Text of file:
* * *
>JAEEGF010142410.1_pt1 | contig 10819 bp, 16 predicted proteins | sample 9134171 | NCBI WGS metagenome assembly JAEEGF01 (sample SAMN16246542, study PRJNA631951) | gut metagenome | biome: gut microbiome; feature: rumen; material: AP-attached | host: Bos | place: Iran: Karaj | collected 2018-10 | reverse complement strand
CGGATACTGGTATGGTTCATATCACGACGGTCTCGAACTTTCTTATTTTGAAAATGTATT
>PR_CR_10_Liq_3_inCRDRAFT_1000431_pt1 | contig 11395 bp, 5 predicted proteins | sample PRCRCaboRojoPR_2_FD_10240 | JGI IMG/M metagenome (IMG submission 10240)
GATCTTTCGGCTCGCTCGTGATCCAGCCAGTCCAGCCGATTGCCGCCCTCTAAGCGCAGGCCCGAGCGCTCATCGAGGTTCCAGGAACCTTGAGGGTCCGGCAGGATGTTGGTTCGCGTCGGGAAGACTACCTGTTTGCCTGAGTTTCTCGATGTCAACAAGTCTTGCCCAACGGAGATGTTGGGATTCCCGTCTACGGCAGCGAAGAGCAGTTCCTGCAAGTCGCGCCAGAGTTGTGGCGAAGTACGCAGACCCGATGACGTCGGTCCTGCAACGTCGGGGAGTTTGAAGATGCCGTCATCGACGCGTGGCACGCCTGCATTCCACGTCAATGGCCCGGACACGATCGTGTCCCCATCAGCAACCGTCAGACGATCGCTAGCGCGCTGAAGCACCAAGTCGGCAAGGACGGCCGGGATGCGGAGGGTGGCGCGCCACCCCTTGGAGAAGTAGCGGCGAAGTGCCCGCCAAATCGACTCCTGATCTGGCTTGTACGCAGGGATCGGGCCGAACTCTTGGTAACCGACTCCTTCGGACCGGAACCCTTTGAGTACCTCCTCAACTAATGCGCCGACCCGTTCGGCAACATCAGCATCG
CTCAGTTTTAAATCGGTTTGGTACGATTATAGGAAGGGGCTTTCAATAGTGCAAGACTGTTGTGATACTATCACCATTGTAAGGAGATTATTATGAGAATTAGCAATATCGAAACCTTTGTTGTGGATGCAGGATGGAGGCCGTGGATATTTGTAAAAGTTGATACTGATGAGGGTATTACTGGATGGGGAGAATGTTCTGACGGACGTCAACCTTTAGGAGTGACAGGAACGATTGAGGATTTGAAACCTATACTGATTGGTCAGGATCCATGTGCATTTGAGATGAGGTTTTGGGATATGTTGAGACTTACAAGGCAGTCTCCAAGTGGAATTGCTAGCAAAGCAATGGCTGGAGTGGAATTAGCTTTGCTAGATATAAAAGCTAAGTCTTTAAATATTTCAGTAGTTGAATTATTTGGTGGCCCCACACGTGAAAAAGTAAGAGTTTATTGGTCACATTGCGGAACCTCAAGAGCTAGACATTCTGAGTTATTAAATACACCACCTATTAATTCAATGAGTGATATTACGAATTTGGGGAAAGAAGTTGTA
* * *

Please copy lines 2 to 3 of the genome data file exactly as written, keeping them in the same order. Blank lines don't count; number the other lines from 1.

CGGATACTGGTATGGTTCATATCACGACGGTCTCGAACTTTCTTATTTTGAAAATGTATT
>PR_CR_10_Liq_3_inCRDRAFT_1000431_pt1 | contig 11395 bp, 5 predicted proteins | sample PRCRCaboRojoPR_2_FD_10240 | JGI IMG/M metagenome (IMG submission 10240)